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being a larger attendance of members than had ever before voted or did ever afterwards vote upon the question. In 1828, however, the same House agreed to a resolution, "That the House should take into its consideration the laws affecting his Majesty's Roman Catholic subjects in England and Ireland, with a view to such a final and conciliatory adjustment as might be conducive to the peace and strength of the Protestant Establishment, and to the general satisfaction and concord of all classes of his Majesty's subjects:" the numbers were

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The House of Lords refused to agree to a similar resolution. But in the same year an Act of Parliament was passed (stat. 9,

140

HISTORICAL SKETCH OF PROTESTANT ASSOCIATIONS.

Geo. IV. c. 17), which repealed the sacramental test as a qualification for office this was brought forward and pressed as a relief to Protestant Dissenters. The effect, however, of passing it, seems to have operated powerfully and fatally upon the admission of Papists to political power.

Upon the growth of a suspicion that a settlement, as it was called, of the Roman Catholic question was to be recommended in the speech from the throne on the opening of the session of 1829, many spirited efforts were made by individuals to oppose the traitorous and disastrous proposition; and many a cry of "No surrender," was raised.* The constituencies of the University of Oxford and of Newark, the former by the election of Sir Robt. H. Inglis, and the latter by the election of Mr. Sadler,† testified their sense of the policy then adopted by Protestant Statesmen, merely upon reasons of State and motives of political expediency. And though the people of Great Britain had no opportunity given to them of effectively expressing their opinion by their representatives elected for that purpose, very many petitions against further concessions were presented to the two Houses from counties, corporations, towns, parishes, archdeaconries, deanries, chapters, presbyteries, incorporations, and congregations of Protestant Dissenters. And yet no general associated opposition was organized out of Parliament in that momentous crisis.

We will not dwell upon the issue. The speech from the throne, after referring to the continued existence in Ireland of an association, the "Catholic Association," dangerous to the public peace and inconsistent with the spirit of the constitution, recommended the two Houses to take into their deliberate consideration the whole condition of Ireland, and to revise the laws which imposed civil disabilities on his Majesty's Roman Catholic subjects, and proceeds thus: "You will consider whether the removal of those disabilities can be effected consistently with the full and permanent security of our establishments in Church and State, and with the maintenance of the Reformed Religion established by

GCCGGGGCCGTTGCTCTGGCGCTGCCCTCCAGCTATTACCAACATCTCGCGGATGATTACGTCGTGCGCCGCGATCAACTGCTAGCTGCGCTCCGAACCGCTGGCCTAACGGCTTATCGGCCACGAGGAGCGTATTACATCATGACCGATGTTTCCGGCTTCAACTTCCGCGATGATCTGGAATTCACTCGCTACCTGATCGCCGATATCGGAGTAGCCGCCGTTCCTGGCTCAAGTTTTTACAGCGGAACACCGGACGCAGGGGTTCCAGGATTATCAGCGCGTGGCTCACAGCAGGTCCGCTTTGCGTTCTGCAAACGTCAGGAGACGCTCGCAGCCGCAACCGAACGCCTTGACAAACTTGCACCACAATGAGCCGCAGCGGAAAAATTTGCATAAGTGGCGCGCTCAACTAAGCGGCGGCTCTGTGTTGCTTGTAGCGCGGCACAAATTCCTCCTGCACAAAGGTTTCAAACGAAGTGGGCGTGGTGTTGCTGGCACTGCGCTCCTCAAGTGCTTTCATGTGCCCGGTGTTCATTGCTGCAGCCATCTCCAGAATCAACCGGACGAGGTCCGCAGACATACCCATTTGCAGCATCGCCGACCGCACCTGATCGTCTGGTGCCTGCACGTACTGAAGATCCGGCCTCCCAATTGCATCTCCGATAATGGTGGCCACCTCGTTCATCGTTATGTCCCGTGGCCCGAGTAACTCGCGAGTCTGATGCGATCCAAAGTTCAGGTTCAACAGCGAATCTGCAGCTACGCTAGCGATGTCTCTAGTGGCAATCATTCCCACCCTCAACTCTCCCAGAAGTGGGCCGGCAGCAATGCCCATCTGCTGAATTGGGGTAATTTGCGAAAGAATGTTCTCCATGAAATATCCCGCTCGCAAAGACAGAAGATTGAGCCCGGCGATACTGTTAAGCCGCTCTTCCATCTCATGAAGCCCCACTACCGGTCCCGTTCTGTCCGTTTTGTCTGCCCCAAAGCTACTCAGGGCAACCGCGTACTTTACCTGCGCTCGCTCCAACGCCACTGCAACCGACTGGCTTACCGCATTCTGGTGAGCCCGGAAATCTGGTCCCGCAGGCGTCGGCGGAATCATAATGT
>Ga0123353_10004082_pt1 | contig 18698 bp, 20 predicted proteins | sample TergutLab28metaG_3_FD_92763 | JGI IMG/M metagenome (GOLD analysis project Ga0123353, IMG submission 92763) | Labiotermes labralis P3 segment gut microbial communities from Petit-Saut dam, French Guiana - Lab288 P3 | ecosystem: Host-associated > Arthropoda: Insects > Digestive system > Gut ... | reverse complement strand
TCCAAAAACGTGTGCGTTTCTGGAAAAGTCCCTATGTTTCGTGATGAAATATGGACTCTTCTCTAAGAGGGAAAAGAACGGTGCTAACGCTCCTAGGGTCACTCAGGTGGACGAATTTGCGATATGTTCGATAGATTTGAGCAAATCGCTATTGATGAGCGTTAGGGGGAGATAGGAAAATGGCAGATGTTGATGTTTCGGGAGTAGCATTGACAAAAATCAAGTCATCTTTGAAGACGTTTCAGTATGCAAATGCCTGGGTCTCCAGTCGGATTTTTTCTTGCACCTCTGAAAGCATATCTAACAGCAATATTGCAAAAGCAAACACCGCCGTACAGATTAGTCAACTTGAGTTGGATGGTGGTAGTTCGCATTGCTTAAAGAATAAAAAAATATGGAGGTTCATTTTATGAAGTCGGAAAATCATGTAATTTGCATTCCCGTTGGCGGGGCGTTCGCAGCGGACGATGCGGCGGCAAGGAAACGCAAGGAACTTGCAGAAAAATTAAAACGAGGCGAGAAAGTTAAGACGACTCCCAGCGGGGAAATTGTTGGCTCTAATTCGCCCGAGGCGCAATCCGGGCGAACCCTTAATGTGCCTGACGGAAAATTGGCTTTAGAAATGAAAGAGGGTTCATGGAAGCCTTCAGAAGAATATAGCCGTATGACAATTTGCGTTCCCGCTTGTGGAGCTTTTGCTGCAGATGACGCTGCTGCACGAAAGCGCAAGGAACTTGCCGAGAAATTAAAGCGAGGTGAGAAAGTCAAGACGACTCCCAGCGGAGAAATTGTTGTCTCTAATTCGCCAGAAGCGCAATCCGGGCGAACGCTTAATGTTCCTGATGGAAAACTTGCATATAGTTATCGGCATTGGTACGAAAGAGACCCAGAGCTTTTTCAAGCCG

* Amongst the appeals by individuals were an Address to the Freeholders of Kent, by Lord Bexley; Letters from Lord Colchester to Lord Redesdale; Four Letters on the Catholic Question, by the Rev. G. S. Faber; the Security of the Protestant Establishment, incompatible with the concession of power to Roman Catholics, by the Rev. Geo. Townsend; a Letter to the Record, by the Rev. John Scott; a Letter, by the Rev. A. Brandram; a Statement of some reasons for continuing to Protestants the whole Legislature of Great Britain and Ireland, by W. W. Hull, Esq.; "No Surrender," being an appeal to the Gentry and Inhabitants of Great Yarmouth, by J. P. Cory, Esq.; and a small monthly publication, called the " Protestant Warder," commenced on the 1st of January, 1829, at Stourport, in Worcestershire.

+ His Speech on the second reading of the Roman Catholic Relief Bill in the House of Commons, has been reprinted by the Protestant Association.-Publications, No. XX.

law, and of the rights and privileges of the Bishops and of the Clergy of this realm, and of the Churches committed to their charge. These are institutions which must ever be held sacred in this Protestant Kingdom, and which it is the duty and the determination of his Majesty to preserve inviolate." It was in pursuance of such a recommendation that the Protestantism of our constitution was essentially impaired, even destroyed in two branches of the Legislature, by an act which received the Royal assent on the 13th of April;* and so was recognized a political union with an idolatrous church, hostile to the true profession of the gospel and the Protestant religion, which, under the guidance and protection of God, had been so long maintained and established by law in this Kingdom.

(To be continued.)

ILLUSTRATIONS.

(By Charlotte Elizabeth.)

NO. XV.

"IT is but a trifle-a mere external; and nothing vitally affecting the matter"—is a remark that has often met the expression of dissatisfaction, caused by the present style of a certain class of fashionable embellishments, from the highest rank of architecture down to the gilding and stamping of a cover for a sixpenny book. True, these things are externals only; and comparatively trifling -however much some of us may prefer the sober, chastened style of our plain old parish churches, to the innumerable crucifixes, images, turrets, and fantastic shapes, that overload the fabric, and almost conceal the real outline of their modern neighbours, now happily springing up on all sides, yet if the life-giving sound of the blessed gospel be heard within their walls, it matters comparatively little into what devices the mason may have moulded their outward shape. If the printed pages of a volume faithfully set forth the truth as it is in Jesus, as opposed to every species of idolatrous superstition, the value of the book is in no sort diminished, though figures borrowed from the store-house of Rome's idolatry be embossed, with curious skill, on either side, and shine in tinsel magnificence adown the back of that volume. Why, then, object; why express dissatisfaction, when Madonna heads, and crucifixes, and doves, all encircled with feigned rays of glory; and altars, and censers, and the whole etcetera of those things, the expulsion of which from our houses of prayer is so

Amongst those Peers who entered protests against the bill in the House of Lords, were the Duke of Newcastle; Earls Bradford, Brownlow, Eldon, Mansfield, Mountcashell, Winchelsea; Viscounts Farnham, Lorton, Sidmouth; Barons Bexley, Kenyon, Redesdale, Romney, Tenterden; and the Bishops of Bath and Wells, and Salisbury.